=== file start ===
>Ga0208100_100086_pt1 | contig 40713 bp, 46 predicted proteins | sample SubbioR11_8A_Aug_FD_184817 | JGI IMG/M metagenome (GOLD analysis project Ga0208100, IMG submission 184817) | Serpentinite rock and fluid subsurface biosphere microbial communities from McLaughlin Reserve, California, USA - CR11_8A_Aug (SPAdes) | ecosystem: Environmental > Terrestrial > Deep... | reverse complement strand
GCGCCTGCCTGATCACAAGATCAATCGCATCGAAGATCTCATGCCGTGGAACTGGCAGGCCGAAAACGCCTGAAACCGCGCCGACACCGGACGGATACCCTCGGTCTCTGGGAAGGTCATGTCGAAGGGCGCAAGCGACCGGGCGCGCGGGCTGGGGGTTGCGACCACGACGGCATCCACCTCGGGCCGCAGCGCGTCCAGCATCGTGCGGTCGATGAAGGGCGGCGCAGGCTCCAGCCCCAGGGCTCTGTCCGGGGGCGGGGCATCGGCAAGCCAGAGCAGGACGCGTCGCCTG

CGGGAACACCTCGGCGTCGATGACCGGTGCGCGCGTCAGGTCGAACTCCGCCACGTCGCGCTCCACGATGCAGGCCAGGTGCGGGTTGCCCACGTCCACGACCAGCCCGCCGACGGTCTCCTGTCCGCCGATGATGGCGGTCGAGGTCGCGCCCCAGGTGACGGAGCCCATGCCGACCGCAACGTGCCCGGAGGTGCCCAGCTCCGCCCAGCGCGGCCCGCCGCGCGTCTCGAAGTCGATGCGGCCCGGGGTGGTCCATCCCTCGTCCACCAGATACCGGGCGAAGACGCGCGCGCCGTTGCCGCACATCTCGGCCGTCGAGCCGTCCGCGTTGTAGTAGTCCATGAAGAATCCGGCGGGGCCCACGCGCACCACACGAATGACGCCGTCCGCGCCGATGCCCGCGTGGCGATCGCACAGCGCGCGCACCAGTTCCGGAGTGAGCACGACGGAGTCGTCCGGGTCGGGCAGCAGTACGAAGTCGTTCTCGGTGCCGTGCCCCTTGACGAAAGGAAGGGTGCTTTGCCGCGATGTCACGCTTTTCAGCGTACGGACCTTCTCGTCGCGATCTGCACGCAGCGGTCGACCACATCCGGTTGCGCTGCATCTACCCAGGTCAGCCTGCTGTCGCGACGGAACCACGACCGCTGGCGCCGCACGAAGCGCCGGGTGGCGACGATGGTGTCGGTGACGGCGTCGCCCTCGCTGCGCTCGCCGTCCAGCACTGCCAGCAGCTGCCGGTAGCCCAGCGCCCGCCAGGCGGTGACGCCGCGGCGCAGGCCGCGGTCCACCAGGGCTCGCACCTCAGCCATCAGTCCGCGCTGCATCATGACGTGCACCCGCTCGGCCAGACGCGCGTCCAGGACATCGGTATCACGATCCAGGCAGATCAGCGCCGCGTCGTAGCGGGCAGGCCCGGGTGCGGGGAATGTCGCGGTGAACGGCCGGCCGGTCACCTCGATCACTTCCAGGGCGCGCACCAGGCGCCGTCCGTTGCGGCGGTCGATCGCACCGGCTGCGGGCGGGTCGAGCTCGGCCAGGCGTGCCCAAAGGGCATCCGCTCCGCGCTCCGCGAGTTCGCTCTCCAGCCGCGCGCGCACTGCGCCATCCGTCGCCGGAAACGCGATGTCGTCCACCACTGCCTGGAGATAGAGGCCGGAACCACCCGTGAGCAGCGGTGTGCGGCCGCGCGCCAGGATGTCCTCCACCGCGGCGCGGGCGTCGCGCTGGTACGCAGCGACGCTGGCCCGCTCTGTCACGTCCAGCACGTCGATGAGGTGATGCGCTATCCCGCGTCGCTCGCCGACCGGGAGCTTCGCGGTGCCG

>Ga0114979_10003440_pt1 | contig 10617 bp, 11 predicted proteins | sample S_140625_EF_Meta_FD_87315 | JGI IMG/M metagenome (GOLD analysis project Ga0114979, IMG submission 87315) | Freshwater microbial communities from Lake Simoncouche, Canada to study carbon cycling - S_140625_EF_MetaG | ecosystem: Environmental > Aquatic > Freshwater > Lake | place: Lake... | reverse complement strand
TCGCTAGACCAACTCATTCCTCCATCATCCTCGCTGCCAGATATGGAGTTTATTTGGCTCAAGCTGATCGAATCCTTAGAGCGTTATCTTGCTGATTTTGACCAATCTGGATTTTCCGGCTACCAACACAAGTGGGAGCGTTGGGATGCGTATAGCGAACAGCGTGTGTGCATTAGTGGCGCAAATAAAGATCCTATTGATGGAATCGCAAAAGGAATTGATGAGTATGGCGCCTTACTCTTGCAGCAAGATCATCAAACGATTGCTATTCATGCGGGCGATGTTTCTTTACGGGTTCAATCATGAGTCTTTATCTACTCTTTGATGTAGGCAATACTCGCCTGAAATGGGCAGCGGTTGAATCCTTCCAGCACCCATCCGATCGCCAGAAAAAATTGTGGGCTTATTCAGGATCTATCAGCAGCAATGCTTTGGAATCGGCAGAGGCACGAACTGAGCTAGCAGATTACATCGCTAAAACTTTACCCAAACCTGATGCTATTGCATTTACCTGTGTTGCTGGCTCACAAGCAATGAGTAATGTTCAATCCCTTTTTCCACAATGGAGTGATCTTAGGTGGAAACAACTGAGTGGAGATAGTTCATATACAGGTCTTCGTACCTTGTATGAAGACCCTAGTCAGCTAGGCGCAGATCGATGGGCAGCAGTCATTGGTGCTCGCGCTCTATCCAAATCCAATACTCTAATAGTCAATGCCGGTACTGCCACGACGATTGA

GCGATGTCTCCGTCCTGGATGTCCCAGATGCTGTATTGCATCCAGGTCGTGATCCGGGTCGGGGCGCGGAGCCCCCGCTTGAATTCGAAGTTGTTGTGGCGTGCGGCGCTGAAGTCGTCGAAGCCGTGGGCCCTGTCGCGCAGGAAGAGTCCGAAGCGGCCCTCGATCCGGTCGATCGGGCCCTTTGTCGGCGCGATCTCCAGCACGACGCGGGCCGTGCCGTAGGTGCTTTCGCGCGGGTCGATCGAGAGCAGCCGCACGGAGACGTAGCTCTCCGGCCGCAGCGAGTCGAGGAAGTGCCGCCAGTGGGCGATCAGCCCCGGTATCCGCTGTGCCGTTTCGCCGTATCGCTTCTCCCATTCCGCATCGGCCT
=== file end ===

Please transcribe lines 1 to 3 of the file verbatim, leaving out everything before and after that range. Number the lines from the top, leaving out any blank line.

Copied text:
>Ga0208100_100086_pt1 | contig 40713 bp, 46 predicted proteins | sample SubbioR11_8A_Aug_FD_184817 | JGI IMG/M metagenome (GOLD analysis project Ga0208100, IMG submission 184817) | Serpentinite rock and fluid subsurface biosphere microbial communities from McLaughlin Reserve, California, USA - CR11_8A_Aug (SPAdes) | ecosystem: Environmental > Terrestrial > Deep... | reverse complement strand
GCGCCTGCCTGATCACAAGATCAATCGCATCGAAGATCTCATGCCGTGGAACTGGCAGGCCGAAAACGCCTGAAACCGCGCCGACACCGGACGGATACCCTCGGTCTCTGGGAAGGTCATGTCGAAGGGCGCAAGCGACCGGGCGCGCGGGCTGGGGGTTGCGACCACGACGGCATCCACCTCGGGCCGCAGCGCGTCCAGCATCGTGCGGTCGATGAAGGGCGGCGCAGGCTCCAGCCCCAGGGCTCTGTCCGGGGGCGGGGCATCGGCAAGCCAGAGCAGGACGCGTCGCCTG

CGGGAACACCTCGGCGTCGATGACCGGTGCGCGCGTCAGGTCGAACTCCGCCACGTCGCGCTCCACGATGCAGGCCAGGTGCGGGTTGCCCACGTCCACGACCAGCCCGCCGACGGTCTCCTGTCCGCCGATGATGGCGGTCGAGGTCGCGCCCCAGGTGACGGAGCCCATGCCGACCGCAACGTGCCCGGAGGTGCCCAGCTCCGCCCAGCGCGGCCCGCCGCGCGTCTCGAAGTCGATGCGGCCCGGGGTGGTCCATCCCTCGTCCACCAGATACCGGGCGAAGACGCGCGCGCCGTTGCCGCACATCTCGGCCGTCGAGCCGTCCGCGTTGTAGTAGTCCATGAAGAATCCGGCGGGGCCCACGCGCACCACACGAATGACGCCGTCCGCGCCGATGCCCGCGTGGCGATCGCACAGCGCGCGCACCAGTTCCGGAGTGAGCACGACGGAGTCGTCCGGGTCGGGCAGCAGTACGAAGTCGTTCTCGGTGCCGTGCCCCTTGACGAAAGGAAGGGTGCTTTGCCGCGATGTCACGCTTTTCAGCGTACGGACCTTCTCGTCGCGATCTGCACGCAGCGGTCGACCACATCCGGTTGCGCTGCATCTACCCAGGTCAGCCTGCTGTCGCGACGGAACCACGACCGCTGGCGCCGCACGAAGCGCCGGGTGGCGACGATGGTGTCGGTGACGGCGTCGCCCTCGCTGCGCTCGCCGTCCAGCACTGCCAGCAGCTGCCGGTAGCCCAGCGCCCGCCAGGCGGTGACGCCGCGGCGCAGGCCGCGGTCCACCAGGGCTCGCACCTCAGCCATCAGTCCGCGCTGCATCATGACGTGCACCCGCTCGGCCAGACGCGCGTCCAGGACATCGGTATCACGATCCAGGCAGATCAGCGCCGCGTCGTAGCGGGCAGGCCCGGGTGCGGGGAATGTCGCGGTGAACGGCCGGCCGGTCACCTCGATCACTTCCAGGGCGCGCACCAGGCGCCGTCCGTTGCGGCGGTCGATCGCACCGGCTGCGGGCGGGTCGAGCTCGGCCAGGCGTGCCCAAAGGGCATCCGCTCCGCGCTCCGCGAGTTCGCTCTCCAGCCGCGCGCGCACTGCGCCATCCGTCGCCGGAAACGCGATGTCGTCCACCACTGCCTGGAGATAGAGGCCGGAACCACCCGTGAGCAGCGGTGTGCGGCCGCGCGCCAGGATGTCCTCCACCGCGGCGCGGGCGTCGCGCTGGTACGCAGCGACGCTGGCCCGCTCTGTCACGTCCAGCACGTCGATGAGGTGATGCGCTATCCCGCGTCGCTCGCCGACCGGGAGCTTCGCGGTGCCG